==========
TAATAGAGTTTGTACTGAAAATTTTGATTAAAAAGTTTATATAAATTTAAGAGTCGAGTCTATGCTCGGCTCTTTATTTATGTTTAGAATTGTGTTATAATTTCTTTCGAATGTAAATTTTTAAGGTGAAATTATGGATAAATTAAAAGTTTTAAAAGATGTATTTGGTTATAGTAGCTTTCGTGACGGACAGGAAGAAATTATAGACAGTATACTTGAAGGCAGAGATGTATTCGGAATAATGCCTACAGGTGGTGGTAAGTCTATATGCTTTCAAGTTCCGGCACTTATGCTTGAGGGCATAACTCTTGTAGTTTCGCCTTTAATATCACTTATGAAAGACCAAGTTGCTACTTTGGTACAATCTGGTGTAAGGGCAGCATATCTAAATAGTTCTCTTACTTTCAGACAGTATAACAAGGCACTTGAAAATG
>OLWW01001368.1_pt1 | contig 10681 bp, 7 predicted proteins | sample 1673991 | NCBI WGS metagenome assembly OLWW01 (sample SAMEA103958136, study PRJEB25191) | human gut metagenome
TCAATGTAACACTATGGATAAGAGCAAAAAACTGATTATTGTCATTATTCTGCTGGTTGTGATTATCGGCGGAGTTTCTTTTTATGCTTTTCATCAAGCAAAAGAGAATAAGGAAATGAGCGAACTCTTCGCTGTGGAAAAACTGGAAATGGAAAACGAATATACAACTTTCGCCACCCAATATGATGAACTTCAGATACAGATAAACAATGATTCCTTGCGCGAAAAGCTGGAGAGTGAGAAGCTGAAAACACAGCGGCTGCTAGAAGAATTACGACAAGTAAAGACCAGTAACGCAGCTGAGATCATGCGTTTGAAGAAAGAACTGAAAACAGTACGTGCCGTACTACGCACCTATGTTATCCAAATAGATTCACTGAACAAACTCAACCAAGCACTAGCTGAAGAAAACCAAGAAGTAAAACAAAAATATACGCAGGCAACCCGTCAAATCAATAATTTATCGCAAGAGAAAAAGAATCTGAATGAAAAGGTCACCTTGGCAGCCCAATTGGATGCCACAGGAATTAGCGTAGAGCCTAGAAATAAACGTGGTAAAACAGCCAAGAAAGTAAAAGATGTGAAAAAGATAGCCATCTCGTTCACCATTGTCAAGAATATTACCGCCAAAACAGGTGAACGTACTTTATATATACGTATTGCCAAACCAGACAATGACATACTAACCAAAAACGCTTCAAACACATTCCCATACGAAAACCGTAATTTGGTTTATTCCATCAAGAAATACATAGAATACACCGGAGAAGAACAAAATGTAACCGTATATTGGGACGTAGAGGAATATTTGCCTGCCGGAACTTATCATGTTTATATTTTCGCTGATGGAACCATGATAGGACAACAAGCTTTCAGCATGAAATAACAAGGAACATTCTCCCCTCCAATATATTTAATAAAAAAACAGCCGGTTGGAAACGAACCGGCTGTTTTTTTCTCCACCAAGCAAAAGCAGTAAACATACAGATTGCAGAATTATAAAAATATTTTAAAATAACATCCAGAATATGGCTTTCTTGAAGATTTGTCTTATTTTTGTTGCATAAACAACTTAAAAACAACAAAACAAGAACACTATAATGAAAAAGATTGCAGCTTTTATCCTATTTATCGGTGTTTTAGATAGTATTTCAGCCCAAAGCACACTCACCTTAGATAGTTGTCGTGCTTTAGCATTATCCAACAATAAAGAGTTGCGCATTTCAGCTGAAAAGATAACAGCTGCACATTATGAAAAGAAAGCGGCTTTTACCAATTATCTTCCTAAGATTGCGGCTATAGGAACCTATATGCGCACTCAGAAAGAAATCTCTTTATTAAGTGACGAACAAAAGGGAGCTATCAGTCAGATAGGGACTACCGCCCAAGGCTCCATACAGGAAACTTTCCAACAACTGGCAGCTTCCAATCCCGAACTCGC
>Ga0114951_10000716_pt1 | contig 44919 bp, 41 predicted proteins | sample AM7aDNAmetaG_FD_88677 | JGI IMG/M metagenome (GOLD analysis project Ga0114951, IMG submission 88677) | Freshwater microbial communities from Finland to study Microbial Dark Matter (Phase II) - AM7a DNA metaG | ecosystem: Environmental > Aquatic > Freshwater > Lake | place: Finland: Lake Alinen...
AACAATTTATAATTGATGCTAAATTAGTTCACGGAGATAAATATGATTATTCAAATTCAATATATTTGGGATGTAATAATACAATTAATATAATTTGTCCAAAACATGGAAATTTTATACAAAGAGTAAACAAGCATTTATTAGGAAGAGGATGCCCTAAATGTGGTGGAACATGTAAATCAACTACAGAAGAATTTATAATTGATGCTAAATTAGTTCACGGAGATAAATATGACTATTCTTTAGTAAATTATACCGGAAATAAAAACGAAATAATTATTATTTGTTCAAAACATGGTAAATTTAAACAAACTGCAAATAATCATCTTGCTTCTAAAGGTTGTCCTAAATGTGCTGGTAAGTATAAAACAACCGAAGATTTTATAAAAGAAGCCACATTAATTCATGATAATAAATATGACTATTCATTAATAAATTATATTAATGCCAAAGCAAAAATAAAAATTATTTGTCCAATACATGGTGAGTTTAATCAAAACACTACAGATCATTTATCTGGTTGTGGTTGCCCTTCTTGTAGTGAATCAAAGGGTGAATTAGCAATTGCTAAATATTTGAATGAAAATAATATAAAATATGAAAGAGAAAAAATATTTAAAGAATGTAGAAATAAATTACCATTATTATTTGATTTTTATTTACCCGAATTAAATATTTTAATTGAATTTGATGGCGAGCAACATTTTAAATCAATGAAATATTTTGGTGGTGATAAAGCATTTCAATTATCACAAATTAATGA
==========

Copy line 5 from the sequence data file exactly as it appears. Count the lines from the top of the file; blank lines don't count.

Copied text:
AACAATTTATAATTGATGCTAAATTAGTTCACGGAGATAAATATGATTATTCAAATTCAATATATTTGGGATGTAATAATACAATTAATATAATTTGTCCAAAACATGGAAATTTTATACAAAGAGTAAACAAGCATTTATTAGGAAGAGGATGCCCTAAATGTGGTGGAACATGTAAATCAACTACAGAAGAATTTATAATTGATGCTAAATTAGTTCACGGAGATAAATATGACTATTCTTTAGTAAATTATACCGGAAATAAAAACGAAATAATTATTATTTGTTCAAAACATGGTAAATTTAAACAAACTGCAAATAATCATCTTGCTTCTAAAGGTTGTCCTAAATGTGCTGGTAAGTATAAAACAACCGAAGATTTTATAAAAGAAGCCACATTAATTCATGATAATAAATATGACTATTCATTAATAAATTATATTAATGCCAAAGCAAAAATAAAAATTATTTGTCCAATACATGGTGAGTTTAATCAAAACACTACAGATCATTTATCTGGTTGTGGTTGCCCTTCTTGTAGTGAATCAAAGGGTGAATTAGCAATTGCTAAATATTTGAATGAAAATAATATAAAATATGAAAGAGAAAAAATATTTAAAGAATGTAGAAATAAATTACCATTATTATTTGATTTTTATTTACCCGAATTAAATATTTTAATTGAATTTGATGGCGAGCAACATTTTAAATCAATGAAATATTTTGGTGGTGATAAAGCATTTCAATTATCACAAATTAATGA